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Japan’s First Zero-Waste Accreditation Launches in Kamikatsu

The smallest town on Shikoku island, Kamikatsu, is once again forging to the front. While cities and countries around the world struggle to create stricter policies to reduce and manage waste, Kamikatsu now reaps the benefits of over fifteen years of experience in sustainable development and management. Most recently, at the end in 2017, the Zero Waste Academy launched a new accreditation scheme which has great potential to set a new transparency standard for sustainable business operations in Japan.

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Reusable Containers Improve Branding

I’ve never been to a quality sake or beer festival that doesn’t use traditional ceramic sake cups or beer “joki” to provide the best experience of their product.
Enjoying a quality drink in a quality reusable cup can significantly improve the quality (taste) of the product as well as the appeal of a place, service or event. Any company or destination looking to elevate overall appeal should at least pilot a reusable container scheme in place of current single-use versions. The trial cost-benefit ratio alongside feedback from staff and customers can more effectively inform sustainable business decisions. Reusable containers are used to promote high-quality products and experiences in Japan. If this practice is applied across wider consumer experiences, it could elevate destination branding and appeal.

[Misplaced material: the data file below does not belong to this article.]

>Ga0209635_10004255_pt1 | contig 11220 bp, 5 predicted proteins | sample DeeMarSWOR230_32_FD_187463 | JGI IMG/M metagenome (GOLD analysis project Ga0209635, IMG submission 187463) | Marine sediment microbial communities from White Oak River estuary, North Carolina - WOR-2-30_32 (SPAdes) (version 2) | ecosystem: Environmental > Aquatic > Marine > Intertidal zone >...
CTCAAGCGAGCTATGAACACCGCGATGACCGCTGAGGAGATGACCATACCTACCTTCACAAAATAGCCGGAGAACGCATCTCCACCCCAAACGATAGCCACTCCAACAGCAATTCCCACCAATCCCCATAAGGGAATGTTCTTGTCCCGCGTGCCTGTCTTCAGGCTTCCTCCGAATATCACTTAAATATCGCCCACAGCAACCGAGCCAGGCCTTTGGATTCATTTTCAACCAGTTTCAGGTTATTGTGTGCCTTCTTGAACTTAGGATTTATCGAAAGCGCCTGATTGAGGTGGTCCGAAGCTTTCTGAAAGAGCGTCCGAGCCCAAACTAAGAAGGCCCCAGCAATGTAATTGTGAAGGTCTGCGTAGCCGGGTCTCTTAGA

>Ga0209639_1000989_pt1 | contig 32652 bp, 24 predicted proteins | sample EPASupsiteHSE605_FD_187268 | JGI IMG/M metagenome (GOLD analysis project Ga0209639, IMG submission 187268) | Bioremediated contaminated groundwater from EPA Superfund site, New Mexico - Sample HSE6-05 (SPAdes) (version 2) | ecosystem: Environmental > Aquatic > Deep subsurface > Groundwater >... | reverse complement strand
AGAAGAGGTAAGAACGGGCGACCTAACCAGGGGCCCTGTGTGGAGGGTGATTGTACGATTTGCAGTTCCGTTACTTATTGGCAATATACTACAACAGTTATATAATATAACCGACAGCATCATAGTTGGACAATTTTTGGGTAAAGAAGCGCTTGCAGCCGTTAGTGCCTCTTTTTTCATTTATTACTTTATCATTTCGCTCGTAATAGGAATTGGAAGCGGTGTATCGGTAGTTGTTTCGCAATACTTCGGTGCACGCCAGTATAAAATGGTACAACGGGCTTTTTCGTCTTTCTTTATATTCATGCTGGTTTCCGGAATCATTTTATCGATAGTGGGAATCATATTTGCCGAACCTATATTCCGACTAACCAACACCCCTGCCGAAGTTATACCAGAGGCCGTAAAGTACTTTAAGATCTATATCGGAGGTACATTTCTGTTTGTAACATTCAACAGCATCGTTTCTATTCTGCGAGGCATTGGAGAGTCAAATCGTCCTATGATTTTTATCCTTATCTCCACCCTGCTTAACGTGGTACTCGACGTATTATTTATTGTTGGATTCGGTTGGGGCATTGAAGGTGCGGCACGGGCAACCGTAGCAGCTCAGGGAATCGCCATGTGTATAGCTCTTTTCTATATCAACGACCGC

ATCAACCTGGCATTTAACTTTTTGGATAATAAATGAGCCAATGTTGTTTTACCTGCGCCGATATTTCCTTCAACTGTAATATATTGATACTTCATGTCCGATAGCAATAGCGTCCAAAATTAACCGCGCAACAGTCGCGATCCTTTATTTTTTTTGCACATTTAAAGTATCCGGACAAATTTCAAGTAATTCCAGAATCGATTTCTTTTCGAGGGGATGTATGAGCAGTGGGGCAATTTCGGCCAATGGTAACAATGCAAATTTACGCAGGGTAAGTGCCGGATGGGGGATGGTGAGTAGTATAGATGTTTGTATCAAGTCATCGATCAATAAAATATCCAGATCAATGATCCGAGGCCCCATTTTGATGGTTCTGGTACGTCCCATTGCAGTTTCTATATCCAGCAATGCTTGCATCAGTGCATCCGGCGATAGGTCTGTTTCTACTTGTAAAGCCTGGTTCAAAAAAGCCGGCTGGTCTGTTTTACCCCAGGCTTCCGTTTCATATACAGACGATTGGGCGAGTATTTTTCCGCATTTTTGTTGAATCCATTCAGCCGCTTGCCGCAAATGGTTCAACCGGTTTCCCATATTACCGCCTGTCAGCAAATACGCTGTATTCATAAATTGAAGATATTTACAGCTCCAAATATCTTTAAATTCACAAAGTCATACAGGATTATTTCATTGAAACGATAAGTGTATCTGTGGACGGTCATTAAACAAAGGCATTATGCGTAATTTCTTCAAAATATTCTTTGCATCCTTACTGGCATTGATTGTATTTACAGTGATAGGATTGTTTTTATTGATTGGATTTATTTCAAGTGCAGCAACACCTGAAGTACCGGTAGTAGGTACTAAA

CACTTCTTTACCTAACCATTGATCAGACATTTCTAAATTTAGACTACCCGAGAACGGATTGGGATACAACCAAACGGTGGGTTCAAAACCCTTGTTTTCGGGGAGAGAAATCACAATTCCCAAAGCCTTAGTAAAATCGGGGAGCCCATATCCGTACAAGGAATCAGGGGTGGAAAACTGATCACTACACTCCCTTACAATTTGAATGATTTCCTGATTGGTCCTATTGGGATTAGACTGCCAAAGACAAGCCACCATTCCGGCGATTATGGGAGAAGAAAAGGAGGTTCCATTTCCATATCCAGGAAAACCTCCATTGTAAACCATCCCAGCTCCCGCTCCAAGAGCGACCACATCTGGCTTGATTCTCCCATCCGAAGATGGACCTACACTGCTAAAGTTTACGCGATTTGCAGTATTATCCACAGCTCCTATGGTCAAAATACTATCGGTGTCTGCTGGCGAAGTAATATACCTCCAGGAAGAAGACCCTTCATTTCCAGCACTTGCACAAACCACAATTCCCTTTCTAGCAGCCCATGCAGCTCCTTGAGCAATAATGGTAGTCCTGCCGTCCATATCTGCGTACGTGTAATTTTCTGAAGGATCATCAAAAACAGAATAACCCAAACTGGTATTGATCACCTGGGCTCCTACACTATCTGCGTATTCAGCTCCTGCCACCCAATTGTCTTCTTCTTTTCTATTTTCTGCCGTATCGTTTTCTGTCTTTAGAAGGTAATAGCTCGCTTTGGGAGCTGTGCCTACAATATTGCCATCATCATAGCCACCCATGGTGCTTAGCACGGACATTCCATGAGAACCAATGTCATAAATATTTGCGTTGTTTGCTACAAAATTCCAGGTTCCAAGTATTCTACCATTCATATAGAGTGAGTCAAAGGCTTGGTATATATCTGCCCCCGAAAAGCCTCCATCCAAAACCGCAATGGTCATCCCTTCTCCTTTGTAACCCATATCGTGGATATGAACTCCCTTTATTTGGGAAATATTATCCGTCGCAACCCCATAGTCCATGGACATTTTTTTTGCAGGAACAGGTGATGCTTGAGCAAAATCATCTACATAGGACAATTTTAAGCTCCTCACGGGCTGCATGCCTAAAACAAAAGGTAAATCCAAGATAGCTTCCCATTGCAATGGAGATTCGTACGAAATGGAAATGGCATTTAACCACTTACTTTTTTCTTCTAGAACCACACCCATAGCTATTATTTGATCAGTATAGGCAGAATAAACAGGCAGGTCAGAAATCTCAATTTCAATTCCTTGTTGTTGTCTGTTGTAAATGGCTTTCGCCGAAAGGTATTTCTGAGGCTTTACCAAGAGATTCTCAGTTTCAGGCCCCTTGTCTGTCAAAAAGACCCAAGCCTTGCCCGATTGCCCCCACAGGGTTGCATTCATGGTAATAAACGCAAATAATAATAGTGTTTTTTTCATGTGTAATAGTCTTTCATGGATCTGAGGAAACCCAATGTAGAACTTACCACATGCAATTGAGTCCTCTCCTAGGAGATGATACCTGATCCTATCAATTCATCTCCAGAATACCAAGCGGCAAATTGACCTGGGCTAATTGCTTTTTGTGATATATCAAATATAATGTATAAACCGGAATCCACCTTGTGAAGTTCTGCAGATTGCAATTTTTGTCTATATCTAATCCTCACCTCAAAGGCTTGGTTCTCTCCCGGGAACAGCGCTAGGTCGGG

日本語は英語の下にある。